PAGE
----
Tuesday, August 18

This is the end…sorta

Everything is wrapping up. Quicker then I may be able to handle. This weekend the Vice wants to bring me to Paga to visit the crocodile pond, and then on Monday I’ll leave Pong-Tamale for the last time and head to Tamale to meet the rest of the JFs for a debrief. We have a few days in Tamale before shipping off to Accra. In Accra I’ll be meeting the National Director of the Human Resource Development and Management Directorate of MoFA to fill him in on all the work at the Vet College. We have one free day in Accra before we fly back to Toronto. I’ll spend two days in Toronto before flying home on the 25th of August and arriving in St. John’s at 11:59 PM.

These last two weeks were nothing like I expected. I’m not sure if ever formed a clear picture of what I thought they would be like, but most everything surprised me. For example, just when I had given up on getting to go on a village stay, Sarah helped me arrange one just outside of Tamale. A village stay is when a volunteer spends anywhere from two days to two weeks in an extremely rural village to get a first hand look at rural livelihoods. I am so glad that I was actually able to have that experience, since it truly deepened my understanding of the Dagomba culture and the attitudes of rural farmers. I stayed with an Assemblyman who represented his community and two others at the Tamale Metro Assembly, which is the local government body. He stayed in a compound with his father and his father’s three wives, his own wife, his brothers and all the younger children. I wanted to learn more about a woman’s typical day so I rose before the sun with the rest of the women, who began sweeping the compound and preparing the fires. They prepared the porridge known as koko that the rest of the family would eat when they woke up. After feeding everyone they bathed themselves and the children. Then they went to fetch water.

This was where I asked to get involved, and although they were shocked by the request they happily provided me with a bucket and a scarf to place between my head and the bucket. Walking towards the watering hole we were greeted by hoots of laughter and a cacophony of questions and exclamations about the white man joining the women to fetch water.


It was I who was shocked when we arrived at the watering hole. The water we were gathering was actually the water that had collected around the foundation of a latrine that was still under construction. I knew the water was unlikely to be very clean, but the muddy brown water was more than I had expected. The women were extremely efficient at getting all the buckets filled and in no time two women were lifting a bucket to be placed on my head. I didn’t get six feet before I knew I was doing something wrong. The women noticed and helped me shift the bucket further back on my head so that I didn’t have to look up into the sky as I carried it. It was incredibly heavy, and terribly difficult to avoid spilling water all over myself. I got about half way before the left side of my neck started to cramp up. I was able to ignore it for about thirty seconds, but I had to admit defeat. One of the women came and relieved me of my burden.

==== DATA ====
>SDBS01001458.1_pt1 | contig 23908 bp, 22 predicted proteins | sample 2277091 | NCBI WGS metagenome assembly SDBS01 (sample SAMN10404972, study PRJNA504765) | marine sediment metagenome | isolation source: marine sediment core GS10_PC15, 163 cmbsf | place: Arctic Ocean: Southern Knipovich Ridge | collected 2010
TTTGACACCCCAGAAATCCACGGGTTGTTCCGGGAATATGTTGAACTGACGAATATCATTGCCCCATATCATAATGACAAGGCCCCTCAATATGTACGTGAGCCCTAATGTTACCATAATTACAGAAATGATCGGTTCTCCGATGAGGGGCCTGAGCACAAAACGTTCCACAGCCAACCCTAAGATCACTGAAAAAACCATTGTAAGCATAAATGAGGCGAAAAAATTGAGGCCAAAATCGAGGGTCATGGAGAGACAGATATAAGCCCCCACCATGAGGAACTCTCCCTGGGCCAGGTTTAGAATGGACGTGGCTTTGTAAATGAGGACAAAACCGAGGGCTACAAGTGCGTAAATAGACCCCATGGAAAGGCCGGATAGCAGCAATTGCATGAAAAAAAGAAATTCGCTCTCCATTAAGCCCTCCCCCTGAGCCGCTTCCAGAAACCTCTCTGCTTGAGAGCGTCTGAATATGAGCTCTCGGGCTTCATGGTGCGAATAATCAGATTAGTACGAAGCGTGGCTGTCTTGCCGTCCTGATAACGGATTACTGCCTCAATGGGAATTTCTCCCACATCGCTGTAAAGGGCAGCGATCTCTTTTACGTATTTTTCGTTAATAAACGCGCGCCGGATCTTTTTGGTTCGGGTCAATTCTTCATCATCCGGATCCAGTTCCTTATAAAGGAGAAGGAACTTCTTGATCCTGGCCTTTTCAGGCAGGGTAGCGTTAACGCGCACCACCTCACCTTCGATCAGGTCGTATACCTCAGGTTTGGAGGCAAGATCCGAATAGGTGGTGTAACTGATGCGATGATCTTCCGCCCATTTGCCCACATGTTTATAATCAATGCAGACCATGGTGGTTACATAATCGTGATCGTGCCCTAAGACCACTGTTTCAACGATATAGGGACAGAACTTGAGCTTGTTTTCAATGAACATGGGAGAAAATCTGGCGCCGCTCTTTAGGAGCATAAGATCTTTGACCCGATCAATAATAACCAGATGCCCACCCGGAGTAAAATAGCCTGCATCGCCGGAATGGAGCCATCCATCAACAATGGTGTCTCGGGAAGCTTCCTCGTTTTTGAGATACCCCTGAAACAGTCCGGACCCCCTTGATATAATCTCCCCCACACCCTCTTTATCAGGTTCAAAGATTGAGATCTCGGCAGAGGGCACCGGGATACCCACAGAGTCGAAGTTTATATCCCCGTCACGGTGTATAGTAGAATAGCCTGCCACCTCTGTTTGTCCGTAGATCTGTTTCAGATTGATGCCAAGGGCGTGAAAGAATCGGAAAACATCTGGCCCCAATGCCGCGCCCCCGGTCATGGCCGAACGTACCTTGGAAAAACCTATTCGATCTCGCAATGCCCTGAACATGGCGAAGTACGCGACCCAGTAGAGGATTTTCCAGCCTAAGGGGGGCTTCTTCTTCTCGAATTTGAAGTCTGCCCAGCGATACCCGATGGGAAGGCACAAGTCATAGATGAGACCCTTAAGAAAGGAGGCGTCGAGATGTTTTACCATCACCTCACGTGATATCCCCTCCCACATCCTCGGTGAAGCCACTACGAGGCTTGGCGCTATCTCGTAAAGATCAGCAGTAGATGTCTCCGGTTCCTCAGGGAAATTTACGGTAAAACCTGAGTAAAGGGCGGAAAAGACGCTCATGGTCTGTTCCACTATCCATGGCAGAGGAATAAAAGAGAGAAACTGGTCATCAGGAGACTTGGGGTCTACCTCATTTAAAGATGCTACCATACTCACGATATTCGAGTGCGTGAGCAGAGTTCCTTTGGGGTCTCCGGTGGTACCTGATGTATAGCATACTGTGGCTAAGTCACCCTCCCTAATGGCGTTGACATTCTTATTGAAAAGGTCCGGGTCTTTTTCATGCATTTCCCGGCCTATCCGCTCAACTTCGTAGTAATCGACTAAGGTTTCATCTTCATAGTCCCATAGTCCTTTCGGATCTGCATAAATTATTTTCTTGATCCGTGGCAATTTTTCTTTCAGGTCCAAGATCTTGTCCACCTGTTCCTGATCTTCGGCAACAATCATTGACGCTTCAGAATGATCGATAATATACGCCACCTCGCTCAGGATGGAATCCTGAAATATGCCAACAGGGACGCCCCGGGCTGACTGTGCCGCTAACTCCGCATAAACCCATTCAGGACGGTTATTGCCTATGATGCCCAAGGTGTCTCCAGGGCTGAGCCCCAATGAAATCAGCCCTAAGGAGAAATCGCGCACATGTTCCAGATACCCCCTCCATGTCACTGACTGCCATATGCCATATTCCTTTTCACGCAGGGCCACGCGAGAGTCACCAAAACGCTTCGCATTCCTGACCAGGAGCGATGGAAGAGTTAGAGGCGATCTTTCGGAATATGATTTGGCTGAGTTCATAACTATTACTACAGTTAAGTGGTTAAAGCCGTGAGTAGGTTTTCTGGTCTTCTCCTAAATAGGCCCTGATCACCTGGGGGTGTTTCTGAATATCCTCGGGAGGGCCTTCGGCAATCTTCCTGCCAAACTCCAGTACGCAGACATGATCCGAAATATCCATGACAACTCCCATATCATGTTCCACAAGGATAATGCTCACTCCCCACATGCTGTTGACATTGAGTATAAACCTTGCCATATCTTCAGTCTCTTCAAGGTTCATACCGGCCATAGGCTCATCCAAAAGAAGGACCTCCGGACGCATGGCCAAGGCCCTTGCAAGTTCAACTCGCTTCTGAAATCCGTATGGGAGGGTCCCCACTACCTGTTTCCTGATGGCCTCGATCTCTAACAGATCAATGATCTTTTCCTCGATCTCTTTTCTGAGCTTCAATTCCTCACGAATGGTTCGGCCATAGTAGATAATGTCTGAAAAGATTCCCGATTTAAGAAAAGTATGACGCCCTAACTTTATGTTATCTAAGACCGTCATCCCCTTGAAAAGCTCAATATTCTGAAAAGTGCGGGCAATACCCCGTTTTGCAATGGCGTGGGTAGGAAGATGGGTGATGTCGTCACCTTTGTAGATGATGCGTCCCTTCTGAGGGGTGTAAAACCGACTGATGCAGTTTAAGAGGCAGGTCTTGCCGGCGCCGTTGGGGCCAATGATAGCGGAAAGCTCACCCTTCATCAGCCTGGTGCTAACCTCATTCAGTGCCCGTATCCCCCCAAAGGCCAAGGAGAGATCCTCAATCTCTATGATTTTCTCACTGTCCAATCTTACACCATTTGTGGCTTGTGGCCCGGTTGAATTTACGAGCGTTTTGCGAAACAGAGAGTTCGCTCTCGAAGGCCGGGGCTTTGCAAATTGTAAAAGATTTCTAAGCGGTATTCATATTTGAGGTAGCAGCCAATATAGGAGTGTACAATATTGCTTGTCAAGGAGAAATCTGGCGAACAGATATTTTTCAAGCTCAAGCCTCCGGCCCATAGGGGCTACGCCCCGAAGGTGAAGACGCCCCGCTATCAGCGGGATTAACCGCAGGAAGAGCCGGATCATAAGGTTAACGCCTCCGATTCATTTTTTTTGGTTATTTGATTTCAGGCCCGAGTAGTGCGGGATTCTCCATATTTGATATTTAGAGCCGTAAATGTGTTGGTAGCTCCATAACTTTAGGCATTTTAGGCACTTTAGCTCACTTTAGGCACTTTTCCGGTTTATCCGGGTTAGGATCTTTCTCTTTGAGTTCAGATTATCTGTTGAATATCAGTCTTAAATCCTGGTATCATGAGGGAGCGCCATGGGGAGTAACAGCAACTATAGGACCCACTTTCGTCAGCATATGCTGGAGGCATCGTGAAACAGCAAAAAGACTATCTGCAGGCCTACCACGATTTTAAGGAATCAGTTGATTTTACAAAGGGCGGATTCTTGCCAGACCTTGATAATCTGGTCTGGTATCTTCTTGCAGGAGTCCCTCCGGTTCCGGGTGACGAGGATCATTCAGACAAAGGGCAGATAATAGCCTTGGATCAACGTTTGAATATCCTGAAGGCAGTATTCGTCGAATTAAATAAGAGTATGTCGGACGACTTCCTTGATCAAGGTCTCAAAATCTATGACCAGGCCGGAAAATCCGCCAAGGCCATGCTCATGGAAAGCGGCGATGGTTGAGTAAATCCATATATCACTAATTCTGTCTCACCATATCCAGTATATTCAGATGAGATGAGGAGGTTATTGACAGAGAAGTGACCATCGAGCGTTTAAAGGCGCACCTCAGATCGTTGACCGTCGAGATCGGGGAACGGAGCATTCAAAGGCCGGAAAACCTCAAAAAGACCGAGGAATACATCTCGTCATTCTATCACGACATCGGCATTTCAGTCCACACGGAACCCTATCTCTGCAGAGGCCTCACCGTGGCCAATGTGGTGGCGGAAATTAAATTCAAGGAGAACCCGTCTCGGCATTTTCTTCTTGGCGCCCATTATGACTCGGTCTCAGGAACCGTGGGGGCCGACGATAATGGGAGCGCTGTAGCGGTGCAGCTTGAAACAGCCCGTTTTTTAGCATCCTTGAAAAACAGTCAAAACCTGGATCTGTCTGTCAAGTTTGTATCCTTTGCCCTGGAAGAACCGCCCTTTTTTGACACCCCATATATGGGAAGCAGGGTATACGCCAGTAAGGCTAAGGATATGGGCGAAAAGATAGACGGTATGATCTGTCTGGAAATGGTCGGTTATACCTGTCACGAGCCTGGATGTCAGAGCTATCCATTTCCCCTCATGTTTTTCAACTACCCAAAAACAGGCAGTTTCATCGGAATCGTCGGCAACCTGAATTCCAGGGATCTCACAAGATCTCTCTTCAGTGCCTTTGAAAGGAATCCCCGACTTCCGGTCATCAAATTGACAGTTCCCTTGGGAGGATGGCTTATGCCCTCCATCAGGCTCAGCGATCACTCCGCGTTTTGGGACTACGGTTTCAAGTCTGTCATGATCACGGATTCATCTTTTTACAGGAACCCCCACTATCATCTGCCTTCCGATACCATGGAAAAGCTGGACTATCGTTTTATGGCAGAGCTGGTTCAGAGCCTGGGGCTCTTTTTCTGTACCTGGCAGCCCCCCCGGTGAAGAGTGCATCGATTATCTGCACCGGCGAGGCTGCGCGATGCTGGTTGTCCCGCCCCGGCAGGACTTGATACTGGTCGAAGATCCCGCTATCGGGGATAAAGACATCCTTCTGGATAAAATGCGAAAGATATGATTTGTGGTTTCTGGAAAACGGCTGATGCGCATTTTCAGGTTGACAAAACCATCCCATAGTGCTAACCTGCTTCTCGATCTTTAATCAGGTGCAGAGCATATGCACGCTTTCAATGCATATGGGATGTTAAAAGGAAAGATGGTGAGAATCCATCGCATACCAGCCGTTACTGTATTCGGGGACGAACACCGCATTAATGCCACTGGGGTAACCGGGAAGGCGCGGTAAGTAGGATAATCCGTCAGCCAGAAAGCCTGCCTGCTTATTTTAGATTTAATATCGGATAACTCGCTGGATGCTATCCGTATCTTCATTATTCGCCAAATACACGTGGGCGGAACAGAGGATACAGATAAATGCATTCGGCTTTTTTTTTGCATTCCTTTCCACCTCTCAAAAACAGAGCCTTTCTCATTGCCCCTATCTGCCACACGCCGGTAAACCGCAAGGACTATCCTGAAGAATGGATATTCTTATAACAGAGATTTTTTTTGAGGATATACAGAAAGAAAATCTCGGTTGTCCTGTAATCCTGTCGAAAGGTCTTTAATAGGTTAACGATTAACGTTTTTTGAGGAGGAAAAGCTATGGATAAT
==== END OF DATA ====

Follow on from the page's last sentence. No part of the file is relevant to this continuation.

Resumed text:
Upon returning, a lot of my time was taken up with preparing the various reports and projects that EWB requires us to complete so that our experiences and lessons learned become part of EWB’s collective knowledge. I also participated in the colleges strategic planning process. They’re hoping to outline their priorities and make a five-year plan.

And so my work at the college has come to an end, and I’m heading home. It feels strange but it feels right. I have moments of wondering about what it would be like to stay longer, follow through on my work some more, build stronger relationships with the people who’ve shared the last three and a half months of my life, but in the end I really am looking forward to coming home.

And the greatest thing is, the work I’ve done isn’t simply going to be left where it is. Another EWB volunteer has arrived who will take my place at the college and continue my work. It’s a pretty great feeling to think that someone is going to be putting all their energy to take something you started even further.

Her name is Carissa Vados, she is 23 and she comes from the Vancouver Pro-chapter. She studied at McGill and now works for Aeroplan. She’s going to be putting the finishing touches on the entrepreneurship curriculum, learning about how extension methods are taught at the college and teaching a weekly ICT course. So to keep an eye on how things are going at the college you can follow her here: http://carissainghana2009.blogspot.com

As for me I’m not sure if I’ll continue blogging when I return. This blog will probably seem less interesting once I’m on the same continent as all of you. As well I am probably going to be fairly busy, and blogging may not be a priority. So I’d just like to thank you all for following my journey, and for commenting and showing interest. It has really helped to share my experiences and to hear your thoughts on them. Thank you so much, and please keep Africa in your minds.


1 comment:

  1. Hi Evan,
    So glad you updated your blog...lets us know you're OK...not that we worry!!! While preparing to come home remember what your Dad said when you were leaving "embrace the experience" and hopefully the "wrapping up" won't be overwhelming. Can't wait to see you... Mustang Sally's is on "alert".
    Lots of love from home...Mom


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